Health and Medical News and Resources

General interest items edited by Janice Flahiff

Online Medical Advice Can Be a Prescription for Fear

Online Medical Advice Can Be a Prescription for Fear

From the Resource Shelf news item of February 7, 2011 17:04

Online Medical Advice Can Be a Prescription for Fear

If you’re looking for the name of a new pill to “ask your doctor about,” as the ads say, the Mayo Clinic Health Information site is not the place for you. If you’re shopping for a newly branded disorder that might account for your general feeling of unease, Mayo is not for you either. But if you want workaday, can-do health information in a nonprofit environment, plug your symptoms into Mayo’s Symptom Checker. What you’ll get is: No hysteria. No drug peddling. Good medicine. Good ideas.

This is very, very rare on the medical Web, which is dominated by an enormous and powerful site whose name — oh, what the hay, it’s WebMD — has become a panicky byword among laysurfers for “hypochondria time suck.” In more whistle-blowing quarters, WebMD is synonymous with Big Pharma Shilling. A February 2010 investigation into WebMD’s relationship with drug maker Eli Lilly by Senator Chuck Grassley of Iowa confirmed the suspicions of longtime WebMD users. With the site’s (admitted) connections to pharmaceutical and other companies, WebMD has become permeated with pseudomedicine and subtle misinformation.

Because of the way WebMD frames health information commercially, using the meretricious voice of a pharmaceutical rep, I now recommend that anyone except advertising executives whose job entails monitoring product placement actually block WebMD. It’s not only a waste of time, but it’s also a disorder in and of itself — one that preys on the fear and vulnerability of its users to sell them half-truths and, eventually, pills.

Source:  New York Times

Shirl’s note:  You can’t go wrong with MedlinePlus, from the National Library of Medicine. Every site linked there has been vetted by a reliable professional.

Editor Flahiff’s note: You also cannot go wrong with these resources (via a Consumer Health Library Guide

Dietary Supplements Labels Database

Information about ingredients in more than three thousand selected brands of dietary supplements. It enables users to determine what ingredients are in specific brands and to compare ingredients in different brands. Information is also provided on the health benefits claimed by manufacturers. These claims by manufacturers have not been evaluated by the Food and Drug Administration. Check out the Help section for tips on how to browse and search this site.

Drug Digest

This noncommercial consumer health and drug information site provides information about drugs and treatment options to be discussed with your primary health care provider or a pharmacist.  Information about over 1,500 drugs as well as common herbs and supplements. The check interactions tab (potential interactions between drugs)  and conditions/treatments area provide easy-to-read overviews. Information provided by Drawing pharmacy experts, licensed doctors of pharmacy, and physicians. From ExpressScripts.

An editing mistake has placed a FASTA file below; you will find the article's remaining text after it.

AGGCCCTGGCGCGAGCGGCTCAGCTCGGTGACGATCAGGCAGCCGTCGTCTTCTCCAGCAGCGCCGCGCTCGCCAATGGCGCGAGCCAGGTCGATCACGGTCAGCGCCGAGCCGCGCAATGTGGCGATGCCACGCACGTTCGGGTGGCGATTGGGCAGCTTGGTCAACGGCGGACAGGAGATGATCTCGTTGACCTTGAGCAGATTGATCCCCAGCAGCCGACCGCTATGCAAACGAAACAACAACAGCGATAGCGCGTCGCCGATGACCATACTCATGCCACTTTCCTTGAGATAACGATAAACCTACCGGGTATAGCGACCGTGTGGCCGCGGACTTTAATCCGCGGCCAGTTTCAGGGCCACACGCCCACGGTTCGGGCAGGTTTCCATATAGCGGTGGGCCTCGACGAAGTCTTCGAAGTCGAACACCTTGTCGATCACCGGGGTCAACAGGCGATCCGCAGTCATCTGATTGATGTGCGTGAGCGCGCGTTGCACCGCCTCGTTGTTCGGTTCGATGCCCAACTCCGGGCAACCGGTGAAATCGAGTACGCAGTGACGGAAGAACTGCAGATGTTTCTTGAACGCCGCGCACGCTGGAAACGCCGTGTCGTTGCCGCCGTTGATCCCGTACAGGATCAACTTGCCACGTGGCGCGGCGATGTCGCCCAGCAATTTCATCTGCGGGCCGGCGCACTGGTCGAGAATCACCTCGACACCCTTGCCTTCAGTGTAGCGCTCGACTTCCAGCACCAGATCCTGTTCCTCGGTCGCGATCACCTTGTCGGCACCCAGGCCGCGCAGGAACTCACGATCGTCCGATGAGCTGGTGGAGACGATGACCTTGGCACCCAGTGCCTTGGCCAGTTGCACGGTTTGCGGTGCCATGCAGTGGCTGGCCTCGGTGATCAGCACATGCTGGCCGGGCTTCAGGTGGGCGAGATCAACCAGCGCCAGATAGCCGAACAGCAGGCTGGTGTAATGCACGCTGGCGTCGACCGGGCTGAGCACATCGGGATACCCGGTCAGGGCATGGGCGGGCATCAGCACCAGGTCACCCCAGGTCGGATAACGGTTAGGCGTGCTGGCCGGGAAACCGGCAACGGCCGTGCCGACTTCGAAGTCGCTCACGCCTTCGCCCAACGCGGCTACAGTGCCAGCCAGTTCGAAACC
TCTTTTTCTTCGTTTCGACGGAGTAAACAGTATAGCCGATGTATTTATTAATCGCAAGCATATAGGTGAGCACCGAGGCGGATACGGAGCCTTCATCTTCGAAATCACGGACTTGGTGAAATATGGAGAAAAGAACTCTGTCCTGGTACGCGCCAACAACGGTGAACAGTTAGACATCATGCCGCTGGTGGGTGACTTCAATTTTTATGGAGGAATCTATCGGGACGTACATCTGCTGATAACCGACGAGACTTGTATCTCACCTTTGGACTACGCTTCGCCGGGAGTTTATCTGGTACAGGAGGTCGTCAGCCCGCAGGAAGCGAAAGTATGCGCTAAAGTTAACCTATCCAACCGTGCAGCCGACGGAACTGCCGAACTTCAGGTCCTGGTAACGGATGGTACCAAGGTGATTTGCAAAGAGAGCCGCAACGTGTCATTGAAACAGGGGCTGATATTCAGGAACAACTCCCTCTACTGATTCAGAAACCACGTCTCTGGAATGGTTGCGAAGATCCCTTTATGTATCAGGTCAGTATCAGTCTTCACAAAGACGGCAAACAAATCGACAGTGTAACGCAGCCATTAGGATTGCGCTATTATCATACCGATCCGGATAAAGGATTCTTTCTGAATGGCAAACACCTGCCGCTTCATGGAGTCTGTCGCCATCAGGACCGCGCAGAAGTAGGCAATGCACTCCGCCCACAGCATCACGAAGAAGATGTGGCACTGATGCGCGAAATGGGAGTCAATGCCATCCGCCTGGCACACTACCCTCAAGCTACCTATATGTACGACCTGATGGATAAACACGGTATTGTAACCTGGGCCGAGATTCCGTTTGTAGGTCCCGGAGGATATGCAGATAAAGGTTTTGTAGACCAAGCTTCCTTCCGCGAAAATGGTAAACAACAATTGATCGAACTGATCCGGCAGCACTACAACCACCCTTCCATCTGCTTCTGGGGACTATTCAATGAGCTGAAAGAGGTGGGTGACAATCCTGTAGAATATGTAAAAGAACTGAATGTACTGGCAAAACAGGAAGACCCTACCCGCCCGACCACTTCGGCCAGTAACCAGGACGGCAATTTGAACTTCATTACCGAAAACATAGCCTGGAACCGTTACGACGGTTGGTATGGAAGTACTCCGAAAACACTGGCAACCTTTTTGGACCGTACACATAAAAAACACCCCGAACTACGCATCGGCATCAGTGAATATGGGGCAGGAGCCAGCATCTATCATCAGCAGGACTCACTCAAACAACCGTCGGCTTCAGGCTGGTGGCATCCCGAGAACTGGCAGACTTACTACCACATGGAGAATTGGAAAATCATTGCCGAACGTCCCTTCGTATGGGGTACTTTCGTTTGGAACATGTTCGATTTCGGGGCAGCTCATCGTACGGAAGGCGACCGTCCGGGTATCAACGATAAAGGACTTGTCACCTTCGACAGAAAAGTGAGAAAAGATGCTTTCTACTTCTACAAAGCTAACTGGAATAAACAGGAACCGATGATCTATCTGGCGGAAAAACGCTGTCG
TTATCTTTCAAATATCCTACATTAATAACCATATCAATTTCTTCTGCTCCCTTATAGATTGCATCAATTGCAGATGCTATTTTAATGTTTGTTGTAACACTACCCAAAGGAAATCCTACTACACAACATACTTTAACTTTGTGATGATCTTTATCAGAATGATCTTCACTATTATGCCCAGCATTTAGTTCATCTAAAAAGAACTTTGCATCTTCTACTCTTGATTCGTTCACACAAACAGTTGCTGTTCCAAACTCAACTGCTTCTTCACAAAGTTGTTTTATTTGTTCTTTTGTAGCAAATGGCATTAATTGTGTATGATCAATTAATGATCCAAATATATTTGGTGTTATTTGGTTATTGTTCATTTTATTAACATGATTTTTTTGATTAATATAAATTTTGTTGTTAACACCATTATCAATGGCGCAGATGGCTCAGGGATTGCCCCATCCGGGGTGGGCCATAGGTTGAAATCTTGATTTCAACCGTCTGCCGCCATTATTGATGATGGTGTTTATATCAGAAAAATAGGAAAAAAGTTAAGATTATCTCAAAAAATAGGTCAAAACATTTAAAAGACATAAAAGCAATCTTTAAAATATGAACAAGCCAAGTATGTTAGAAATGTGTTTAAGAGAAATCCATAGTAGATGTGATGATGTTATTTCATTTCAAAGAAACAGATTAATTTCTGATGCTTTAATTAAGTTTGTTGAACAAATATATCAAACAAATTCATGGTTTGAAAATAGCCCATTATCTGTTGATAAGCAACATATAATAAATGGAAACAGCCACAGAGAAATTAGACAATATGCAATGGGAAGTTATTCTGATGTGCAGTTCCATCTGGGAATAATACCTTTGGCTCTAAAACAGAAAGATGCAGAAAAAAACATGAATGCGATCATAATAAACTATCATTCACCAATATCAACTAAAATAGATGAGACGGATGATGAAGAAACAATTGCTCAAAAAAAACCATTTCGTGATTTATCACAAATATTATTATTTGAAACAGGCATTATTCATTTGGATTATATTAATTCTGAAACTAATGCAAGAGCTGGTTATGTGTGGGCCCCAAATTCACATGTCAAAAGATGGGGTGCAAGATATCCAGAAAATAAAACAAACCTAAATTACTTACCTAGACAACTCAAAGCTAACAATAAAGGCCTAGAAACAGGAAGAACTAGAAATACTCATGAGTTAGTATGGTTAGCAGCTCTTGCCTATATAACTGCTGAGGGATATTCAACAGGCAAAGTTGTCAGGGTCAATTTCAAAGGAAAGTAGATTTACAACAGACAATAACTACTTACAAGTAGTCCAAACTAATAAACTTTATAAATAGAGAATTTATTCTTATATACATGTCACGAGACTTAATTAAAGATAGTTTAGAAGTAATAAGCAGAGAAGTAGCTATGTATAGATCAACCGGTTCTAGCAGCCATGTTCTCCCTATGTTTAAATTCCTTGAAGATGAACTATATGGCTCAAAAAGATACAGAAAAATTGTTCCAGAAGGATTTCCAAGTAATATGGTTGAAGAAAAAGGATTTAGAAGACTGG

Drugs and Supplements (sponsored by the Mayo Clinic)

Somewhat lengthy drug and over-the-counter medicationinformation with these sections: description, before using, proper use, precautions and side effects. From Micromedex, a trusted source of healthcare information for health professionals. 

Herb and supplement information includes information on uses based on scientific evidence as well as safety and potential interactions with drugs, herbs, and supplements. From Natural Standard, an independent group of researchers and clinicians.

Drug Information Portal

A good central source of drug information by the US government (the National Institutes of Health). It links you to information on over 12,000 drugs from trusted consumer drug information sources, the US Food and Drug Information, and LactMed ***(summary of effects on breastfeeding), It also gives any summaries from medical and toxicological articles (however, some whole articles may not be for free on the Internet).

For information on how to obtain medical and scientific articles for free or at low cost, click here
***As of July 2011
The National Library of Medicine Drugs and Lactation Database (LactMed)
has added complementary and alternative medicine (CAM) products. CAM
products generally consist of dietary supplements derived from botanicals
(herbals), “nutraceuticals” (natural and synthetic nonherbals, such as
coenzyme Q10), and related products.
http://toxnet.nlm.nih.gov/cgi-bin/sis/htmlgen?LACT

About these ads

February 16, 2011 - Posted by | Consumer Health, Finding Aids/Directories | , , , , , , , , ,

No comments yet.

Leave a Reply

Fill in your details below or click an icon to log in:

WordPress.com Logo

You are commenting using your WordPress.com account. Log Out / Change )

Twitter picture

You are commenting using your Twitter account. Log Out / Change )

Facebook photo

You are commenting using your Facebook account. Log Out / Change )

Google+ photo

You are commenting using your Google+ account. Log Out / Change )

Connecting to %s

Follow

Get every new post delivered to your Inbox.

Join 166 other followers

%d bloggers like this: